providing a tag category in said main menu; whereby all expenses for a particular date, or event, can be traced for all said expense catgories and whereby entires to individual categories can be made without affecting other categories;
providing a plurality of operational assistance routines in said main menu, said operational assistance routines incuding a modify routine; and further including the step of storing a modify menu including each of said expense categories and providing each of said normal expense categories with modify alpha-numeric identifiers whereby said expense categories are individually available for selective call up and previously made entires can be modified, new entires can be made, and running category totals can be calculated.
10. The method of claim 9 wherein said mileage category can be entered by selecting between a mileage entry or an odometer entry.
Description
BACKGROUND

This invention is directed to a system and method for conveniently and accurately storing and calculating business expenses.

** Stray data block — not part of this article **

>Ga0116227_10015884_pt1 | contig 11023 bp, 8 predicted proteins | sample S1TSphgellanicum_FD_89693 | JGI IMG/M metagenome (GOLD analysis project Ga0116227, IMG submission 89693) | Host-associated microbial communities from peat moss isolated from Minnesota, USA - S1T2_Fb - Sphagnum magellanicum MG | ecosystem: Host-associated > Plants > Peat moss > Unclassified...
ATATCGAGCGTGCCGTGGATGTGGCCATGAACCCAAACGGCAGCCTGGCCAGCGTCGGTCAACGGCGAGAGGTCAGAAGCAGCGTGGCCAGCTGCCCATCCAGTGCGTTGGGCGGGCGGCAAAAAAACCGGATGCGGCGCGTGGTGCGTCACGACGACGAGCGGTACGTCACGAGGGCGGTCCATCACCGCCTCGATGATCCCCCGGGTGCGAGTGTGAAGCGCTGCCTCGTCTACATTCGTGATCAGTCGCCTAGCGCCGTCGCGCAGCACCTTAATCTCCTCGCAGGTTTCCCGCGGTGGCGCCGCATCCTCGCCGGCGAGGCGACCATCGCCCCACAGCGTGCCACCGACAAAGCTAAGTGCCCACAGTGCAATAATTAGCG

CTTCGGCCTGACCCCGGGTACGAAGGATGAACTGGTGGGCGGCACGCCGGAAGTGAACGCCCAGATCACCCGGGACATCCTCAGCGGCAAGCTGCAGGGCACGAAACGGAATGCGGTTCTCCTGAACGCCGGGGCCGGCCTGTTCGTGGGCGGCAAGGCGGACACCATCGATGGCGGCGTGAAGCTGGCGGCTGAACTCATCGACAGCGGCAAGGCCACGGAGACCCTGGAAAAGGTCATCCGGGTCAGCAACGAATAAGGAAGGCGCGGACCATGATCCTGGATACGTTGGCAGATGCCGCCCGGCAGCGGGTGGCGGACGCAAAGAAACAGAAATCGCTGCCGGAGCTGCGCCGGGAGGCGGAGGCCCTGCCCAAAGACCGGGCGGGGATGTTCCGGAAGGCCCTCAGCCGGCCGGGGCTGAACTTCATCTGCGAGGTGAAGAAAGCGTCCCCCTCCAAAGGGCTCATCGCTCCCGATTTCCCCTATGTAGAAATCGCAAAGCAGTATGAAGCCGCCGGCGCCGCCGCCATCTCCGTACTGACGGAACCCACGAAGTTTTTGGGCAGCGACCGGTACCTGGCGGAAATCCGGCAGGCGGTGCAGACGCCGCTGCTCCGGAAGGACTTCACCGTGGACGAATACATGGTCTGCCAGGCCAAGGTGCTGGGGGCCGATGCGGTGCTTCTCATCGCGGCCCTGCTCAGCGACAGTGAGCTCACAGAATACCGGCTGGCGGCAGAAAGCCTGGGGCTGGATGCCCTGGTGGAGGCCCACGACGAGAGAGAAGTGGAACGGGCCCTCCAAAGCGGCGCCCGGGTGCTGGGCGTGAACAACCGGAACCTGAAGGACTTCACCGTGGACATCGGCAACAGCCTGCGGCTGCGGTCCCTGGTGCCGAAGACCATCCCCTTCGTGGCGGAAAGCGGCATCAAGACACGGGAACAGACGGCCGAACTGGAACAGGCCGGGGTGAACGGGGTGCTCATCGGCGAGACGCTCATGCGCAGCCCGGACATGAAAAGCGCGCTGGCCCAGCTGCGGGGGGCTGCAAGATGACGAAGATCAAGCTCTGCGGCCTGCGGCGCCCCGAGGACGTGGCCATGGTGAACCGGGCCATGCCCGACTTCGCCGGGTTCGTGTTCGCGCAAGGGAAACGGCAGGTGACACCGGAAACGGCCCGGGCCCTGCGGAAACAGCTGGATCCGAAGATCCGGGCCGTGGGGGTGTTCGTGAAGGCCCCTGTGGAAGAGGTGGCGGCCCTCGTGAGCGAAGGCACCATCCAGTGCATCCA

Many professionals such as business people, salesmen, truckdrivers, pilots, etc. travel very extensively while practicing their professions. These people typically have substantial expenses for such items as food, lodging, transportation and many other items. The specific expenses must be categorized and accurate records kept in order to enable the traveler to submit accurate expense reports for reimbursement and tax purposes. Frequent travelers, therefore, are typically faced with the laborious and time-consuming task of categorizing the business expenses and submitting detailed reports for reimbursement and tax purposes. There, therefore, is a need for a system and method for accurately and conveniently storing and calculating business expenses at the convenience of the frequent traveler. The present invention fulfills these long-felt needs.

The invention provides a convenient means for the user to enter business data. The disclosed expense storage and processing system and method can be tailored to operate in several environments such as a lap computer, desk-top computer, pocket calculator or mainframe computer. The data input can be accomplished through any of several available means such as typing, keying or through advanced systems such as voice entry. Manual data entry can be accomplished on hardware integral to the storage and calculating system or through external hardware interfaced to a computing system, such as a modem or cellular telephone.